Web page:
Man is by nature a social animal; an individual who is unsocial naturally and not accidentally is either beneath our notice or more than human – Aristotle
That’s the intellectual stuff out of the way.
Let’s talk about Instagram and social conversations.
People sharing their passions and interests is what social is all about for me. Whether it’s a love of food , dancing , dogs or a desire to change the world, most of us connect better when we see the person behind the brand.
Far from being a modern phenomenon these passions have been shared between people for thousands of years. The fact we are now sharing them through digital media is a change in the tools available to us – not our human behaviour.
Earlier in the year I went on a trip to Vietnam. I didn’t think I tweeted much but it was enough to prompt the following in Inside Housing – the social housing magazine.
I thought it was pretty funny and shared it online.
The responses were interesting and split three ways.
Some thought it was amusing. It annoyed others who saw the call for ‘disconnecting’ as missing the point of social.
But some people agreed with it – and suggested I keep my holiday updates to myself. They’d followed me for insights on innovation and customer experience – and now they were getting photographs of my breakfast.
I was initially dismissive of this. I even playfully reminded them that social networks are subscription services – if you don’t like a persons updates you can always switch them off.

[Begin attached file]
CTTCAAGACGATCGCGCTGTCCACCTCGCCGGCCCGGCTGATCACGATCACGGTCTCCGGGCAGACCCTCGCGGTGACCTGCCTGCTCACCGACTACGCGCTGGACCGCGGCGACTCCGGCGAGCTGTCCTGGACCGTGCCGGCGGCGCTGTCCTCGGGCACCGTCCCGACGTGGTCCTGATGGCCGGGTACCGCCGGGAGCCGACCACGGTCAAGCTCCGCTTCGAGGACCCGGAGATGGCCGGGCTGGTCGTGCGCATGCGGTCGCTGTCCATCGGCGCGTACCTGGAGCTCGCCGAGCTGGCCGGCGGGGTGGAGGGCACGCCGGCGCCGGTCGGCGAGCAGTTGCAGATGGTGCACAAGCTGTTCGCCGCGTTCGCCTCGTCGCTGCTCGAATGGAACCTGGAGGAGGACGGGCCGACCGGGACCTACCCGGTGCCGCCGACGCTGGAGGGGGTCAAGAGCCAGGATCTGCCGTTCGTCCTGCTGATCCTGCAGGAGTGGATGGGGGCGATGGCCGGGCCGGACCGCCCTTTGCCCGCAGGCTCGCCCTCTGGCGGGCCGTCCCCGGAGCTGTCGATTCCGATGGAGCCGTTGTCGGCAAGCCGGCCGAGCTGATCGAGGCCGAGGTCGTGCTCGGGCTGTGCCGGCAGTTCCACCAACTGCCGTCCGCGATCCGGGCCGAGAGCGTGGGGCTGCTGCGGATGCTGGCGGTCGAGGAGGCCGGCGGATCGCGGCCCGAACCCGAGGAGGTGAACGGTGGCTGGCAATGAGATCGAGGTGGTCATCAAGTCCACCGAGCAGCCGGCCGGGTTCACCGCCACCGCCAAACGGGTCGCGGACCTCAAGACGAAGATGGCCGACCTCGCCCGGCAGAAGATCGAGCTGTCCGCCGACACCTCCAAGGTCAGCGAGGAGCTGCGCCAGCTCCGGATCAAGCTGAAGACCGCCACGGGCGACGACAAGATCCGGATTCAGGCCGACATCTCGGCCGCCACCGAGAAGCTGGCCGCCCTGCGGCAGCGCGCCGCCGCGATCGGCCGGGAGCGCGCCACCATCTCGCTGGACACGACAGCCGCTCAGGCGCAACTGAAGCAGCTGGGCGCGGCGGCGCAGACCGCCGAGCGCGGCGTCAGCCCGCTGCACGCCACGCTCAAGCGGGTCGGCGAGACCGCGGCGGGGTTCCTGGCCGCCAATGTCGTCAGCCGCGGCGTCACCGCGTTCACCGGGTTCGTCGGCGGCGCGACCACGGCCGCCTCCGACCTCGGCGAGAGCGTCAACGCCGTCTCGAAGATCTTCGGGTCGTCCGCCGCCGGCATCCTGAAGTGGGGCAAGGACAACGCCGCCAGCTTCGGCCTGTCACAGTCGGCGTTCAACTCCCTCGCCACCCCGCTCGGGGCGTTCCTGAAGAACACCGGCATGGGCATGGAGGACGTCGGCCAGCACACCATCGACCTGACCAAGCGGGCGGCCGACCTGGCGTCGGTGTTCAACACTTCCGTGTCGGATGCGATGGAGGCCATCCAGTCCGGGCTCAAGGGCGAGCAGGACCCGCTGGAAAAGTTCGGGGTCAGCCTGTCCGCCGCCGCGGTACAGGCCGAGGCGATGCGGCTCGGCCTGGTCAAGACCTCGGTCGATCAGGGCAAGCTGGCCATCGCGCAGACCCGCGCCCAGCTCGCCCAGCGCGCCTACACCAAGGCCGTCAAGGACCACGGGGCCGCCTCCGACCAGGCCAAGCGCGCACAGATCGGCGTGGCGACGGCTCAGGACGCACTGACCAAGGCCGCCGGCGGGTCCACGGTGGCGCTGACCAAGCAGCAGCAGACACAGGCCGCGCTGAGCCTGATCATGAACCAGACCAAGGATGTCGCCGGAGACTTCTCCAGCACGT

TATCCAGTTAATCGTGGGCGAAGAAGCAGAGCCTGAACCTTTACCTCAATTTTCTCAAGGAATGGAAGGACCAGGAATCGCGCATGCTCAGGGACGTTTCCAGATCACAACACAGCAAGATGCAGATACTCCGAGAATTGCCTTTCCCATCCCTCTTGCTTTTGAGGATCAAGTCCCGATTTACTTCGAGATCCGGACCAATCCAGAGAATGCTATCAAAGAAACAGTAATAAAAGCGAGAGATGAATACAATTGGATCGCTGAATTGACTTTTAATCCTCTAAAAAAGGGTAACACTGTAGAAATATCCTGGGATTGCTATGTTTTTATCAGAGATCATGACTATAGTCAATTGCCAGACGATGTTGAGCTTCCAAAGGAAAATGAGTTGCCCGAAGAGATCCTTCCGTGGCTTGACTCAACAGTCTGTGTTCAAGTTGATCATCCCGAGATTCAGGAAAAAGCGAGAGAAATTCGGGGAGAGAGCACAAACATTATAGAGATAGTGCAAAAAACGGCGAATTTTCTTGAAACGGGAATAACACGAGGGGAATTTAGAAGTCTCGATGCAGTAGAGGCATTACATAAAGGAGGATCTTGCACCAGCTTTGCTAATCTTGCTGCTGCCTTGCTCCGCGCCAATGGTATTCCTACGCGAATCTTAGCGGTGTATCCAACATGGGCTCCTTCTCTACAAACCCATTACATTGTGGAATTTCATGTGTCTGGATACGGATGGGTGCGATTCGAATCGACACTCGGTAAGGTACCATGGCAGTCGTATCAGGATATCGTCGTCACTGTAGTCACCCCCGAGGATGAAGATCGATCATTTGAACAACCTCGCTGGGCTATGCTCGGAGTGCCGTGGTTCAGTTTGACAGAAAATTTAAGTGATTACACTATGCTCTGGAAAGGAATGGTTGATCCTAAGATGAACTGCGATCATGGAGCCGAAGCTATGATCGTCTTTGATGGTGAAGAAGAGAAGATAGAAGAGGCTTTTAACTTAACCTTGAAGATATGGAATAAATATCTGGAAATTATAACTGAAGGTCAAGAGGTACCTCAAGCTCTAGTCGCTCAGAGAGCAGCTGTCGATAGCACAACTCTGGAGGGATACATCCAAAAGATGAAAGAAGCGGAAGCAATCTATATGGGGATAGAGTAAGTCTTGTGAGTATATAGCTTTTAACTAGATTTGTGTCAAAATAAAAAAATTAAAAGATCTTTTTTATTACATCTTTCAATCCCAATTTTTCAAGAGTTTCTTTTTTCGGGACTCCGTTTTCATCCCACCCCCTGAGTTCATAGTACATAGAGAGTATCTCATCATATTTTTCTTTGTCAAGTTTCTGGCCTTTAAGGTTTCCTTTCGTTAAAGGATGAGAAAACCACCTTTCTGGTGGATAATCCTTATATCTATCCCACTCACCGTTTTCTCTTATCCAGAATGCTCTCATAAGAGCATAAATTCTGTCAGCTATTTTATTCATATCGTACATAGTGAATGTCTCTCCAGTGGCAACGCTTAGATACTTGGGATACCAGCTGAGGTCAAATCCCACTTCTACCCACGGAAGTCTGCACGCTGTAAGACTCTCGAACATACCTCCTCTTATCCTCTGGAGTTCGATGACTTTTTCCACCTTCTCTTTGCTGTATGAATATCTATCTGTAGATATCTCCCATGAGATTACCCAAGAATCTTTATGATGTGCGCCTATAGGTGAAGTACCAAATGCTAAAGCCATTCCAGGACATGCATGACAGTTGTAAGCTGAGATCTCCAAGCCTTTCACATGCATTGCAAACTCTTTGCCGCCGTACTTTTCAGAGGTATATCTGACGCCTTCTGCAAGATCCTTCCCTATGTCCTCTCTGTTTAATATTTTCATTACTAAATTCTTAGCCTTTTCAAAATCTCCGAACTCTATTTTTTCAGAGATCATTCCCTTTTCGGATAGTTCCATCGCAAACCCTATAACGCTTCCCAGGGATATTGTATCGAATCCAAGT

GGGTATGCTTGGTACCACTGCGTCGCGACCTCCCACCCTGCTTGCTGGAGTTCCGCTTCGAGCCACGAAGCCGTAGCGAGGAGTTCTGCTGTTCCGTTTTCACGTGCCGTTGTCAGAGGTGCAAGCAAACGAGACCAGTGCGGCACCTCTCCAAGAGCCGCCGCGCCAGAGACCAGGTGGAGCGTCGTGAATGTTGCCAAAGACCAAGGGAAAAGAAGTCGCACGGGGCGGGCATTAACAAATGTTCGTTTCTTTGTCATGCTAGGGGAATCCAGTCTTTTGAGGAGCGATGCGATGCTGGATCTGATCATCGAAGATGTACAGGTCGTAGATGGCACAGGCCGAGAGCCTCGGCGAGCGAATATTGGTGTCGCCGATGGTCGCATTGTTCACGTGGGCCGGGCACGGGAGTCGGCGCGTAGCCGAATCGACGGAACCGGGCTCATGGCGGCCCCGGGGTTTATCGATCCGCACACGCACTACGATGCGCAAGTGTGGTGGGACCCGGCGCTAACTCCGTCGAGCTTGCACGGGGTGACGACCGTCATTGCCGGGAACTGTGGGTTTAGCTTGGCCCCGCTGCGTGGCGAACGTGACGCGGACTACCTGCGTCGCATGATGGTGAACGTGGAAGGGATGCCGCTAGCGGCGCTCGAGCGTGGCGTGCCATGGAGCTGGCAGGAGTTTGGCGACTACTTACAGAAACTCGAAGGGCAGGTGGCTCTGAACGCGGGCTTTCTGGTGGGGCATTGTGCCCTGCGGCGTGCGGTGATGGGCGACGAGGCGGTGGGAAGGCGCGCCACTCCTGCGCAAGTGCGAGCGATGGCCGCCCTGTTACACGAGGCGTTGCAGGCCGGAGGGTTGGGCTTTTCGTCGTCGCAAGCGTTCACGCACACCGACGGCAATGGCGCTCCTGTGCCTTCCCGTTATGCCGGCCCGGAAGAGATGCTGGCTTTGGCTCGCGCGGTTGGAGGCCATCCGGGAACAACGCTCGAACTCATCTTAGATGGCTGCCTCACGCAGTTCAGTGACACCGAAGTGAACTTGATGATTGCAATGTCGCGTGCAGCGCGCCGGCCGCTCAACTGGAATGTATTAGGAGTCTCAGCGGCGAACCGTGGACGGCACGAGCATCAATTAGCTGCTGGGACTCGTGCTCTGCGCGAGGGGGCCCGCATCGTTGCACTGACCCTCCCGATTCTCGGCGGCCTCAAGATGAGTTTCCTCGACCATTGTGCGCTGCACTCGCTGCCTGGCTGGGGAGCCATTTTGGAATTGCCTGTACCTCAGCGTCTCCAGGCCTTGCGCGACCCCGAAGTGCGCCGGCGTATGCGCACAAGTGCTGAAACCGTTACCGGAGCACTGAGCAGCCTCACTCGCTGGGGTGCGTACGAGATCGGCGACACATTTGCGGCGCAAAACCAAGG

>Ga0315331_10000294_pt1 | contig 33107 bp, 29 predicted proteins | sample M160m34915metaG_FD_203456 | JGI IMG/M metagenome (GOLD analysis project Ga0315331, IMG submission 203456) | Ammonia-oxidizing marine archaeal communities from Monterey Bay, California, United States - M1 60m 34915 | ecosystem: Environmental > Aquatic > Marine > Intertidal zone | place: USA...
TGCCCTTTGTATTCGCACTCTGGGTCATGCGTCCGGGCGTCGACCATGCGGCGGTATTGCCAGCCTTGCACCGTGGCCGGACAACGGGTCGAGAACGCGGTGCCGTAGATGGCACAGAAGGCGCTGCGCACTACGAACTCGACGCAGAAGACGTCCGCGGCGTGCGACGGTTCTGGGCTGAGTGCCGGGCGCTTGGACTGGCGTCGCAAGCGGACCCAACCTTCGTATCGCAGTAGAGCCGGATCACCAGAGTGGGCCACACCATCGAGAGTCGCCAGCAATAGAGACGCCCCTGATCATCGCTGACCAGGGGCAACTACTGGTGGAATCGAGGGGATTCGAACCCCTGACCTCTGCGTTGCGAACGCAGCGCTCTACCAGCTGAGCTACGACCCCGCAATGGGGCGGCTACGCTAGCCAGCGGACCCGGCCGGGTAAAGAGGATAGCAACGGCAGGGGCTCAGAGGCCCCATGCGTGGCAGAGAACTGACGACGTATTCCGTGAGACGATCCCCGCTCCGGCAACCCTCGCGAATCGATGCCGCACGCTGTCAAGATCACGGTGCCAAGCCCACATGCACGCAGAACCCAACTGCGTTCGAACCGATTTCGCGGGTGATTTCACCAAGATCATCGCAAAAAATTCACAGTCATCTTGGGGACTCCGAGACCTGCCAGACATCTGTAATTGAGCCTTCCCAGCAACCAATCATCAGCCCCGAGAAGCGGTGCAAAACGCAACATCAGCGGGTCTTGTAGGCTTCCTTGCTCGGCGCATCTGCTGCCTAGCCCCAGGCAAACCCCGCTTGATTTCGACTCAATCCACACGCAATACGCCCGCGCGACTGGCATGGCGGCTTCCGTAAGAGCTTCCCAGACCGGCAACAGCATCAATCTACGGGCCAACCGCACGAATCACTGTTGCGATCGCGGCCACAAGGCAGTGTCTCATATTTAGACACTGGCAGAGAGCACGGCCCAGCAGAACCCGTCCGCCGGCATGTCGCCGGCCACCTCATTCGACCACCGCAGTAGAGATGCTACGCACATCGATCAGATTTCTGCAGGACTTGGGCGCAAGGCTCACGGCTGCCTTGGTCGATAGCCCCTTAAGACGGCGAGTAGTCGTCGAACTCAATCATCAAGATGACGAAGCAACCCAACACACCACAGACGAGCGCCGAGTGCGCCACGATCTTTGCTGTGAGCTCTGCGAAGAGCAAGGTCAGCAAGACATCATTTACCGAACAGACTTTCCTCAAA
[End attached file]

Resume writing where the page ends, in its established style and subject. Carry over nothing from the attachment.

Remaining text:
Indeed a couple of people took me up on this advice and promptly unfollowed me! This , on reflection, was short sighted of me , it’s important to try to understand the expectations of your community.
In ‘It’s complicated – the social lives of networked teens’ , danah boyd explores changing attitudes to digital identity from the point of view of young people.
The book articulates how teens are becoming increasingly sophisticated in adapting their identity according to the audience they are addressing. Or the audience they imagine they are addressing.
Digital communication is different.
In face-to-face communication we carefully assess the context of the interaction in order to decide how we will act, what we will say, and how we present ourselves.
But social media technologies collapse multiple audiences into single contexts. And every blog you write , every photo you share , every message you tweet can be transported anywhere in the world and interpreted in an infinite number of ways.
This excites many of us and scares others.
A girls message left on Facebook with an intended audience of her close friends is sometimes misunderstood , usually by adults, who have no clue as to how it fits into the context of a larger conversation.
This is why many organisations have such an uneasy relationship with social media. They obsess about how their output has to be “on message” and not be capable of being misinterpreted. They are trying to put a set of rules around social media that simply doesn’t work.
As Mark Schaefer has said – internal process is usually optimised for “campaigns,” not “relationships.”
Rewiring our organisations for building relationships through conversations is one of our great challenges.
We are moving beyond broadcasting.
And if social media can lead to social good it requires us to build relationships with others who share our passions and interests . These relationships are no longer restrained by physical location , our immediate peer group, our employers, or our sectors.
We have an opportunity to say this is who I am and this is what I want to achieve. A opportunity of following and being followed by people who believe in your cause.
And that conversation may start with what you had for breakfast. And it might annoy a minority of your followers.
I reckon Aristotle would have loved Instagram , our emerging digital intimacy , and our very social conversations.